Provided by Carolina Music Ways: Music Heritage Resource Group
Although the pre-Civil War African American population near Wachovia was small when compared to many other counties in North Carolina, its effect on the music of the region was large.
Afro-Eropean interaction in Moravian sacred music
In Wachovia, we have considerable evidence that African Americans participated in the rich religious music of the community. According to historian Jon F. Sensbach, "During services, blacks and whites sang together -- in German. Black children educated in Moravian schools developed advanced singing and instrumental capabilities on flute and violin in the classical tradition."
By 1823, construction began on a separate church for African Americans in Salem. In the early 19th century, there are several accounts of dismay at the shouting, dancing, and dissonant harmonies coming from the African American congregations, such as this one from Salem minister Peter Wolle:
Soon I had to step behind the table and preach. About twenty Negroes were present, and also a bench full of [white] young men and three women. All of those present, the Negroes, and especially John Spach, sang in a loud voice the Methodist melody... I will always remember the first verse because of the horrible dissonances that appeared in it, because the women sang in nothing but pure fifths. In order to correct this mistake, I succeeded in the second verse to hit their tone, so that I could at least unite the two parts.
Afro-European interaction in secular stringband music
The secular stringband tradition offers another example of musical interaction between African and European Americans during this period. According to folklorists Bob Carlin and Pamela Grundy, "The string band music of the Western Piedmont reflects the interaction of the settler and slave groups. The Germans and Scotch Irish contributed a fiddle tradition and melodies. The African Americans, the banjo and rhythms."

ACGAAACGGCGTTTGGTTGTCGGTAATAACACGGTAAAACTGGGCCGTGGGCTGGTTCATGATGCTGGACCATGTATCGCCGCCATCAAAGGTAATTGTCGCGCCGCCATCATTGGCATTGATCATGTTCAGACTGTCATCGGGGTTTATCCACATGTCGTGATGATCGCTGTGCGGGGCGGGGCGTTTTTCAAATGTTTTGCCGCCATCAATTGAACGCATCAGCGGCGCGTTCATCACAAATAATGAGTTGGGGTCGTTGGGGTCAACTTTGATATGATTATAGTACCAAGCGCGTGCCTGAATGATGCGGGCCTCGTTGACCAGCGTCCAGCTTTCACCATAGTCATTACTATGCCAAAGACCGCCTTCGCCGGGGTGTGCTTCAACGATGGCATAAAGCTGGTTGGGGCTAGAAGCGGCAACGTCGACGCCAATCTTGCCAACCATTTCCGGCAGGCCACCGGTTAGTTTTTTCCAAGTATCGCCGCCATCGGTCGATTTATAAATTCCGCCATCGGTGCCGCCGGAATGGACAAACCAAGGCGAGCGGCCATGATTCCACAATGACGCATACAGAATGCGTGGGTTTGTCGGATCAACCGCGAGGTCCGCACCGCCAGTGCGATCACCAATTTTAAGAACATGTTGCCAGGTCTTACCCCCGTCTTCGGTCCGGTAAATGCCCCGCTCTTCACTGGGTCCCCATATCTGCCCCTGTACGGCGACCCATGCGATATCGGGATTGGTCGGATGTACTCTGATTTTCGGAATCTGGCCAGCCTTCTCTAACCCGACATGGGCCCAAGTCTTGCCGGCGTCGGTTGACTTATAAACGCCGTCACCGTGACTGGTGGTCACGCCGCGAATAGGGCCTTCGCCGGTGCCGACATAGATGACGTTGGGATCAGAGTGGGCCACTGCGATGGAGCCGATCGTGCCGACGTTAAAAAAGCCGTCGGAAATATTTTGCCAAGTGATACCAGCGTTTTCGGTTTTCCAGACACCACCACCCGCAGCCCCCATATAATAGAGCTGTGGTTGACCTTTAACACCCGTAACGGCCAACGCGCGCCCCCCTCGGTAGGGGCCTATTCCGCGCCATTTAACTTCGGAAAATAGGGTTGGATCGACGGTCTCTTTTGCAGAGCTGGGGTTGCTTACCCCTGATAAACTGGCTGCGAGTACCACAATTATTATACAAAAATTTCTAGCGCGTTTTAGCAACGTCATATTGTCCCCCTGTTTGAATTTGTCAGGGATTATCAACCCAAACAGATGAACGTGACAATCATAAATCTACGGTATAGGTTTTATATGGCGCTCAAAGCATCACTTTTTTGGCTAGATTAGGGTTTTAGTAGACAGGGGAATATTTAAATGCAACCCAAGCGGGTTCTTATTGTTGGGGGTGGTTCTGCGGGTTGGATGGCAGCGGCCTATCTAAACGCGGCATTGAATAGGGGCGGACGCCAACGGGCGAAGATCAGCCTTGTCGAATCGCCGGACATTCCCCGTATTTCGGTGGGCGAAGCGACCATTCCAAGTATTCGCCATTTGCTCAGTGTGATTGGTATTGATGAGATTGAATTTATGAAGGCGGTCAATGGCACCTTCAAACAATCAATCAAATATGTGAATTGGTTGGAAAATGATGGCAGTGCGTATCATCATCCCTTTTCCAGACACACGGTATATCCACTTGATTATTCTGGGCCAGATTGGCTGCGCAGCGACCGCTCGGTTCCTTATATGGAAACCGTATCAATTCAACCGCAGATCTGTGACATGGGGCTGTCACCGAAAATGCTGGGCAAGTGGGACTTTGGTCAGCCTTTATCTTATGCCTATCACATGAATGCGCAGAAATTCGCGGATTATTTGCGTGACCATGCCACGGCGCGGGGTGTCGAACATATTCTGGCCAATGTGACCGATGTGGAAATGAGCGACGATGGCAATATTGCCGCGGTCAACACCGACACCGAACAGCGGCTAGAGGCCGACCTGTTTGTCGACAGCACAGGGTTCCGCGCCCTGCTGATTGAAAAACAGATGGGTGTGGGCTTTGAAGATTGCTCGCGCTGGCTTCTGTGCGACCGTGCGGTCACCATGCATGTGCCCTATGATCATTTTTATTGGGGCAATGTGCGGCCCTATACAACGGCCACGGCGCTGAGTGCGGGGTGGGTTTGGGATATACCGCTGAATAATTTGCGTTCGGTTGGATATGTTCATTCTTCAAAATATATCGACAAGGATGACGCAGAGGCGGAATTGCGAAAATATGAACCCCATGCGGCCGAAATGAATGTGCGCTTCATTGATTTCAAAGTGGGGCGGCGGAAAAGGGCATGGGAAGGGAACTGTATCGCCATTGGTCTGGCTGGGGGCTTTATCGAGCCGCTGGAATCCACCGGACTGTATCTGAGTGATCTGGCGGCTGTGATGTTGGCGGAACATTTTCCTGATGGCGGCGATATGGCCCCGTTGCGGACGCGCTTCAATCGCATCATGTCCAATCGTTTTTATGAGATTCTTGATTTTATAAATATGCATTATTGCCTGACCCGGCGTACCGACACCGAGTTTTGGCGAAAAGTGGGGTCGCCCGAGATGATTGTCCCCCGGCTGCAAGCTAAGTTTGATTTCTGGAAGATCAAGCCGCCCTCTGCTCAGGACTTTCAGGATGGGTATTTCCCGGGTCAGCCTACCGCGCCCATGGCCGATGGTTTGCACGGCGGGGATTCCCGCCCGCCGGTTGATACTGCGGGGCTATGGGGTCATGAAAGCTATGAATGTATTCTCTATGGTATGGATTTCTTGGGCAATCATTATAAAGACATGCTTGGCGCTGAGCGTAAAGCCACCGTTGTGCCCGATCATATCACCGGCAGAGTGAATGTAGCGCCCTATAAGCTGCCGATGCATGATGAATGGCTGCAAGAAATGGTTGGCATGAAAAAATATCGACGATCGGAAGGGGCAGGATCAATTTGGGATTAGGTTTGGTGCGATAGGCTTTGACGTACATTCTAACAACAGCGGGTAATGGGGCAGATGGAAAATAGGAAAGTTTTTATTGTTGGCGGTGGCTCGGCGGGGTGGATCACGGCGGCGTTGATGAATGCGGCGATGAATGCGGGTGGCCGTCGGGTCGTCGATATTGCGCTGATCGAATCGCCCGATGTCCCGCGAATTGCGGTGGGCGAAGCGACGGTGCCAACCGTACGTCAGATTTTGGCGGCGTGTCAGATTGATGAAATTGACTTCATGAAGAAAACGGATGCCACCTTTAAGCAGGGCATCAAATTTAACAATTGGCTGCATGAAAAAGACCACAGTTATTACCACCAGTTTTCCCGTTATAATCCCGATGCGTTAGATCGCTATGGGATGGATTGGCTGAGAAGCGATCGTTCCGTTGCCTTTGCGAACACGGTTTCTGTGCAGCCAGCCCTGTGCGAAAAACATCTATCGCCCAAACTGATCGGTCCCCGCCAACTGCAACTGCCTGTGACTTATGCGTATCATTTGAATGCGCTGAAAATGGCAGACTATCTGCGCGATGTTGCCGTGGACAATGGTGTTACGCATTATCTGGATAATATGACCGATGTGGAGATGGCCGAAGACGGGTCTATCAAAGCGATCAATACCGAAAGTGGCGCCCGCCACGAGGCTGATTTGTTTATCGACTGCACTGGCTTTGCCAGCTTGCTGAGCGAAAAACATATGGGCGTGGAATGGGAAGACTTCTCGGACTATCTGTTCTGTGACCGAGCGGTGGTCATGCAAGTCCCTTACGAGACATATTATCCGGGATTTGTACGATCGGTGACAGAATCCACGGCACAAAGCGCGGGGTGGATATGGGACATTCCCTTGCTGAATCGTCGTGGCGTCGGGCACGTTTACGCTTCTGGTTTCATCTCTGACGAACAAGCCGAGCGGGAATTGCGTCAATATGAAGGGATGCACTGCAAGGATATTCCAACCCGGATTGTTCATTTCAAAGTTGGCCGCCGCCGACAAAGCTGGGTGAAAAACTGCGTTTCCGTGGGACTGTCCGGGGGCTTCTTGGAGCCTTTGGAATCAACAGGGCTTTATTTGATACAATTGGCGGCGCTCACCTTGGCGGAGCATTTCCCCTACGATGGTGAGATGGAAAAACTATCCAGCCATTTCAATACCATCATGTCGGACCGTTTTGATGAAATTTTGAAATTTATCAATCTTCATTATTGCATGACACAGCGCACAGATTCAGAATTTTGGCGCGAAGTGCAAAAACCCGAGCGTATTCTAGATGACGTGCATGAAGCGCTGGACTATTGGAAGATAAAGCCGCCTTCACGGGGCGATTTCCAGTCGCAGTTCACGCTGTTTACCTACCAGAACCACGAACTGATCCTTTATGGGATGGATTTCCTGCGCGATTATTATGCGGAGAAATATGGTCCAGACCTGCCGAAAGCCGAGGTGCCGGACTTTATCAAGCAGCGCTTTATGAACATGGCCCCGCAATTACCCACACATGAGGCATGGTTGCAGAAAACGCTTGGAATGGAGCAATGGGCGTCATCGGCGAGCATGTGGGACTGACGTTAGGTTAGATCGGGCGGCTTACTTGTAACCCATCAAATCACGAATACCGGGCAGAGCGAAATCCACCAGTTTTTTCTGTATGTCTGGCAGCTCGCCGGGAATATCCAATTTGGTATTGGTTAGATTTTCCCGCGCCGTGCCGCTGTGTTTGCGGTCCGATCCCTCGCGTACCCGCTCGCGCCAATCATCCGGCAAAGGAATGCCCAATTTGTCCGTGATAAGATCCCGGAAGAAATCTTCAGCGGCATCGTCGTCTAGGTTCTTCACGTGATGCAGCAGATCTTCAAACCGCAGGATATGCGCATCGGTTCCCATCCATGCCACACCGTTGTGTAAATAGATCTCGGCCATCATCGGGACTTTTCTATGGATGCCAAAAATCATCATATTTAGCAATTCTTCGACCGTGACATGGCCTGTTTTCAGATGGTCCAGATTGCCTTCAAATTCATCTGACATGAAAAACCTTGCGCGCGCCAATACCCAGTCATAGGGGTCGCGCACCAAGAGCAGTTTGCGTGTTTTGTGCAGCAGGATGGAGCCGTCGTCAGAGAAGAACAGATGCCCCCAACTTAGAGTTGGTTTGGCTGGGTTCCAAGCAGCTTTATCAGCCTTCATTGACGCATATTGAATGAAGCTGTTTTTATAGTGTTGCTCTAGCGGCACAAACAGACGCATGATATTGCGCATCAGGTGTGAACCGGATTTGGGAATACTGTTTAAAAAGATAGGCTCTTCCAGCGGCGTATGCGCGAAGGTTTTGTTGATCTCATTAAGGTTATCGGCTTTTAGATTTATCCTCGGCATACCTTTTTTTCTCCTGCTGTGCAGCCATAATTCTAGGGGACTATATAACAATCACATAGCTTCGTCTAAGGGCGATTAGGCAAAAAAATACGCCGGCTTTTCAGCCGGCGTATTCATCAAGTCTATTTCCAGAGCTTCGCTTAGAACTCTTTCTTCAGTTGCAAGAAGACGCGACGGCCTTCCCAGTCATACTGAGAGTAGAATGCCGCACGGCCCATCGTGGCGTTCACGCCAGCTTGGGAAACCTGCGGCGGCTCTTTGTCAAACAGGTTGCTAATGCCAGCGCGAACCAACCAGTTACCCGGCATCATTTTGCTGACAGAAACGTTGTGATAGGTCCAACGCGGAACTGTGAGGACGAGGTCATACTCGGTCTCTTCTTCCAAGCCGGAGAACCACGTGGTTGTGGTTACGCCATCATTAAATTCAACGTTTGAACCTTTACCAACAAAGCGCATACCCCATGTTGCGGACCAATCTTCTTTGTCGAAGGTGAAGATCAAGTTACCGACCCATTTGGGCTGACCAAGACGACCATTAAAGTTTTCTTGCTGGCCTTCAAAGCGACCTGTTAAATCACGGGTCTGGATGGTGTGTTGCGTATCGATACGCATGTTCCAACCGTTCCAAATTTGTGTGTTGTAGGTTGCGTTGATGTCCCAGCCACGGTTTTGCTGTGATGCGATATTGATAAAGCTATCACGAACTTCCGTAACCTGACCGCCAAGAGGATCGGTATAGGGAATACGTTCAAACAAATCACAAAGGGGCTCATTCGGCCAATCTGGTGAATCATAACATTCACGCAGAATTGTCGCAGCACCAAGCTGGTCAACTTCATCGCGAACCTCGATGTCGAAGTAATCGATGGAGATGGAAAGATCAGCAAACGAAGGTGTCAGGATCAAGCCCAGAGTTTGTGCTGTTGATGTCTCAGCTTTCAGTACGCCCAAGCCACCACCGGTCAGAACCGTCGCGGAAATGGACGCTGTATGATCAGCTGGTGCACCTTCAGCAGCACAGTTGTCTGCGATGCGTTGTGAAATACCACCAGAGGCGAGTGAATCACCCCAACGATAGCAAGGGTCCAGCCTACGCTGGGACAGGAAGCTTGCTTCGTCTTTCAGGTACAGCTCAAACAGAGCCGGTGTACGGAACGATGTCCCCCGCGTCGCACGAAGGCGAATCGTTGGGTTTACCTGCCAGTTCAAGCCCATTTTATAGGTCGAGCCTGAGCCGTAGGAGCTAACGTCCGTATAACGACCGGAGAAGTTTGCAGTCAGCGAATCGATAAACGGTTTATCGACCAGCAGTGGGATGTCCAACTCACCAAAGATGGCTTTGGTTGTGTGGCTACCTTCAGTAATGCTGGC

The following reference to stringband music before the Civil War discovered by Bob Carlin describes a dance in the northwest corner of what is now Davie County around 1830. The passage describes an African American fiddler with white dancers:
There was an old Negro sitting in the corner of the room patting his foot and wagging his head squeezing out the "Mississippi Sawyer," the "Arkansas Traveler," "Leather Breeches," and other tunes fashionable in those days. The dancers were cutting the pigeon wing, running the double shuffle and the three-step with great vigor.
The passage is short, but tells a lot about vernacular fiddle music in the region before the Civil War. First, it may be surprising to see a reference to blacks and whites engaging in a social activity together. Apparently this was not all that uncommon; black musicians were often called upon to play at white dances in addition to frolics in their own community. Secondly, an African American is playing a European fiddle and tunes of European origin. The foot patting and head wagging of the fiddler seem to illustrate the African rhythmic emphasis on these European melodies.
This early passage reveals a trend that had been happening throughout the South in the 18th century and 19th centuries. African Americans had adopted the European fiddle and its repertoire. In turn, the African banjo and rhythms had influenced European music, in many cases changing the sound of European melodies into something distinctly different.
- 1. Sensbach, J. F. (1998) A Separate Canaan: The Making of an African-Moravian World in North Carolina, 1763-1840. Chapel Hill, NC: University of North Carolina Press, p.124.
- 2. Sensbach, J. F. (1998), p. 124.
- 3. Carlin, B & Grundy, P. (1998). Musical Change in the Western Piedmont: A Research Summary. Lexington, NC: Davidson County Community College, p.8. (Notice that they cite German influence as well. Commonly only British Isle references are made in terms of the string band tradition.)
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- 5. Carlin, B & Grundy, P. (1998), p. 8.